Power To The People – British Music Videos 1966-2016 review – a time capsule of innovation and evolution in popular music

by Nadia Bee

Power To The People – British Music Videos 1966 – 2016; UK 2017, full running time: 900 minutes. Our Rating: ★★★★/5

“We wanted our visual statements to be strong and powerful, because we knew they’d be there forever” – Annie Lennox, reminiscing about the Eurythmics 1983 video Sweet Dreams (Are Made of These).

Even in the early ‘80s, the significance of music videos was clear – they were far from ephemeral confections. And the British music industry had understood the importance of the genre, as a marketing tool, well before: the so-called ‘British Invasion’ of the 1960s, with bands like the Beatles, The Who, The Kinks and The Dave Clarke Five conquering the United States, had been launched with the help of music videos, shown on U.S. prime-time TV shows.

By the time MTV launched in the U.S. in 1981, British music video was an established genre of its own, with its own aesthetic sensibility, production methods and audience – the world of Top of the Pops and The Chart Show.

Power to the People, a DVD collection of six discs and more than 15 hours of brilliant British music videos, demonstrates that uniqueness. A collaborative project between the Arts and Humanities Research Council, the British Film Institute, the British Library and music video industry participants, it’s an exhaustive collection. While there are some omissions, some due to missing masters, or licensing issues, overall the collection provides a scintillating overview of a key period in British musical and visual history.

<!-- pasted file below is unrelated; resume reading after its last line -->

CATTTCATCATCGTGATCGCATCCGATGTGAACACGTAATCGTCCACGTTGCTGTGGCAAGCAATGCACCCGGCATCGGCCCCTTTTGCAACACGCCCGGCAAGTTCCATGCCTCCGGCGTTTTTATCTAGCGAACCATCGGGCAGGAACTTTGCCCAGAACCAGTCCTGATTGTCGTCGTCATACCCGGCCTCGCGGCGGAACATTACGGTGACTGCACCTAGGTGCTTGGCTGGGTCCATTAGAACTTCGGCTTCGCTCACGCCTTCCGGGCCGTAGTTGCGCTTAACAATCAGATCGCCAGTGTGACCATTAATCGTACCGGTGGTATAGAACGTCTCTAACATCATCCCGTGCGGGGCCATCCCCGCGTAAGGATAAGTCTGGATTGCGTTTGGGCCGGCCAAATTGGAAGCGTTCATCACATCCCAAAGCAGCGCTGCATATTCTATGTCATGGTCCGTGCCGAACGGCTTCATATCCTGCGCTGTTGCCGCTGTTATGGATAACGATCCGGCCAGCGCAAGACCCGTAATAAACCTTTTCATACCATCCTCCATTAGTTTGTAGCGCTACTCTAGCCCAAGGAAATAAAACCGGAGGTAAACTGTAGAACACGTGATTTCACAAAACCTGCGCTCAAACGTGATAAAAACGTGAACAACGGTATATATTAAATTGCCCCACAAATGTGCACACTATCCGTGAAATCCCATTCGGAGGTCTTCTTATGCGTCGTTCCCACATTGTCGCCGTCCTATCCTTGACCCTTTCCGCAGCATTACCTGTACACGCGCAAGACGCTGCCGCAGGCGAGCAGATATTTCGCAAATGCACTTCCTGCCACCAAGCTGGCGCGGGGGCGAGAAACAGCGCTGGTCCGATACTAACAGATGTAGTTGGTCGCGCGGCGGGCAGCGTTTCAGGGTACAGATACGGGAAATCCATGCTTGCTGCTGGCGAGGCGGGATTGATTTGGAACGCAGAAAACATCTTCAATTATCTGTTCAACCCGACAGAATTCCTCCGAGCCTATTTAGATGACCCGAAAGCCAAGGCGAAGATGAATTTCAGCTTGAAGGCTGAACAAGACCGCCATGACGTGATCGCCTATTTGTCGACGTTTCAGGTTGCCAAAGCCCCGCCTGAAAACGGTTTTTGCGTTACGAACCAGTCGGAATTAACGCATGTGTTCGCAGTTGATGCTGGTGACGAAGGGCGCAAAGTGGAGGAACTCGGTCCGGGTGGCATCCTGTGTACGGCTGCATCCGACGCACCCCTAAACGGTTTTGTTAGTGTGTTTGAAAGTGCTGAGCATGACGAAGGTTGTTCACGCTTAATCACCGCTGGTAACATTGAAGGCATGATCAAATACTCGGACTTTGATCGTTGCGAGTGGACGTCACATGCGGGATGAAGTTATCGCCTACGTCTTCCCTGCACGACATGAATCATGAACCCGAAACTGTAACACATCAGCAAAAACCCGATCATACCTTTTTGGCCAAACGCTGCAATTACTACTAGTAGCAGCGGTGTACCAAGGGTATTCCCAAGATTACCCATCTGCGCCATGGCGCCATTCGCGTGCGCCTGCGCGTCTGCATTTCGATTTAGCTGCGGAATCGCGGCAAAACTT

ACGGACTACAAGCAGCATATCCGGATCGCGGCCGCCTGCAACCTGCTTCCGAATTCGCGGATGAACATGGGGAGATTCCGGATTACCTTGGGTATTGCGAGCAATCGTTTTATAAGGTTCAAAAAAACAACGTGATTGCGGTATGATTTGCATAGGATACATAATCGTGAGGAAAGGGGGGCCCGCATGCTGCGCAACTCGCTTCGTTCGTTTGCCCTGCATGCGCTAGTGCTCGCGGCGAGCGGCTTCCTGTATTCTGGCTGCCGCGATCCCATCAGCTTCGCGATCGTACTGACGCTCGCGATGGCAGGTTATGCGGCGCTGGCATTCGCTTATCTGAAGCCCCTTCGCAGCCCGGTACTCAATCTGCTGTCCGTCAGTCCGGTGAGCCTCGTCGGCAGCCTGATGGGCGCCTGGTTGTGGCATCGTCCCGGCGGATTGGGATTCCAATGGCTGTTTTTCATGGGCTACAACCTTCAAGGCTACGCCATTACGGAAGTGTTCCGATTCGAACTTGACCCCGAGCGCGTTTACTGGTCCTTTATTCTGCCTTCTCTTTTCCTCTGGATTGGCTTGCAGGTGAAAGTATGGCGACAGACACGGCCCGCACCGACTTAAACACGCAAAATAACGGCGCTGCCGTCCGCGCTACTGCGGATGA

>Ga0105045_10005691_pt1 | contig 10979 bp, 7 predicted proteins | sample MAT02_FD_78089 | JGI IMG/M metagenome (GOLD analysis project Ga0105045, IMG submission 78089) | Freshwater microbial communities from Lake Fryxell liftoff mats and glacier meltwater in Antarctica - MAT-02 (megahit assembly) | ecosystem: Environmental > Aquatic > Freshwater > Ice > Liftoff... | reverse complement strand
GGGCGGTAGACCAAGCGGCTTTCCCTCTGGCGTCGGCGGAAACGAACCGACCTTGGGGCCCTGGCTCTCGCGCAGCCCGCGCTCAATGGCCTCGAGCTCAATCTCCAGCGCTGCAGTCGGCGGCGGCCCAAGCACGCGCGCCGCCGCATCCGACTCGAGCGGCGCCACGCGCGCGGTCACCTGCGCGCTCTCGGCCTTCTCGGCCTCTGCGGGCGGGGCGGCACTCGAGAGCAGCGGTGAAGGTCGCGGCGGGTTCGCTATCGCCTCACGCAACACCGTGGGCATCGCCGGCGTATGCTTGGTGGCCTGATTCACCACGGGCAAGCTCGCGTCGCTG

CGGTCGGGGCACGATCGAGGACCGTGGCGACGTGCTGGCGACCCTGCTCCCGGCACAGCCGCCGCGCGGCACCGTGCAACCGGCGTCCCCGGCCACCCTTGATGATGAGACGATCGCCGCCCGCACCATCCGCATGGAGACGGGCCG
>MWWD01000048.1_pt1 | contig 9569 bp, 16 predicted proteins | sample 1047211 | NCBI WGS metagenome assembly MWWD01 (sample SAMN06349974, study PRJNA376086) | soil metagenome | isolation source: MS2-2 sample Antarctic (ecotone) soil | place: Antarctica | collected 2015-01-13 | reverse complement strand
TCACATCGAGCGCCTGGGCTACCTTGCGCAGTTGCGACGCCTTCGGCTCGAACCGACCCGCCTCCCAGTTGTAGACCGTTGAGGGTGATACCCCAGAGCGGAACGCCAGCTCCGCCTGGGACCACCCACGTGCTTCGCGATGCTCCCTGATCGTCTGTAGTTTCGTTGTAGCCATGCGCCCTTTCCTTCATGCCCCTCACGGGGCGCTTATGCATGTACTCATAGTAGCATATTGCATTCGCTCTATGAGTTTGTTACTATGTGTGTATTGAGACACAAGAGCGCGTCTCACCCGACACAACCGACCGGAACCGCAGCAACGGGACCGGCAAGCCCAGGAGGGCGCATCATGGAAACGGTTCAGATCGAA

The videos formats have been carefully preserved – original aspect ratios kept. It’s an important aspect of the aesthetic of the films, and this also anchors them in time.  The first video to kick off the collection is disconcertingly fresh, visually sharp – it is the youth of the performers that gives away its age away: they look so young, so healthy, lithe, as they prance and dance in an ever-increasing mass of soap bubbles. The Rolling Stones – in 1974. The video, shot on 2” videotape, is all about performance – and performance turns out to be the theme of the first disc in the collection.

Faced with a couple of hundred videos, and a wealth of potential themes, how to organise it all? The project curators decided on passe-partout categories: performance, concept, dance, narrative shorts – including social realism, political film, and gender. Within those, there are further sub-sections – comedy, political comment, or love stories. The academic categories dissolve as the videos run by in steady succession, each disc bursting with energy and originality. It becomes quickly obvious that almost any video in the collection could fit into most of these categories – but that in many cases there are some aspects – like dance, or gender expression, or genre – that are so foregrounded that the videos fall quite naturally into their allocated slot.

After the slim-hipped Stones ensconced in soap bubbles, the collection moves on to The Clash, The Cure, Joy Division, and somehow, Hot Chip. There is no chronological order, but from time to time, the videos seem to be grouped by tone, with a meandering progression. A certain lyricism seems to develop, with Godley and Cream’s Cry (1985), Sinead O’Connor’s Nothing Compares 2 U (1990), and Radiohead’s No Surprises (1997). After Elton John’s I Want Love (2001), lip-synced by Robert Downey Junior and directed by Sam Taylor-Wood, The Streets steer the tone towards social realism and amiable bantering with Fit But You Know It (2004).

Art School influence is plain to see in much of the collection and is most obvious in concept videos of the early to mid-1980s – though the collection also presents an even earlier example, Manfred Mann’s The Mighty Quinn (1968).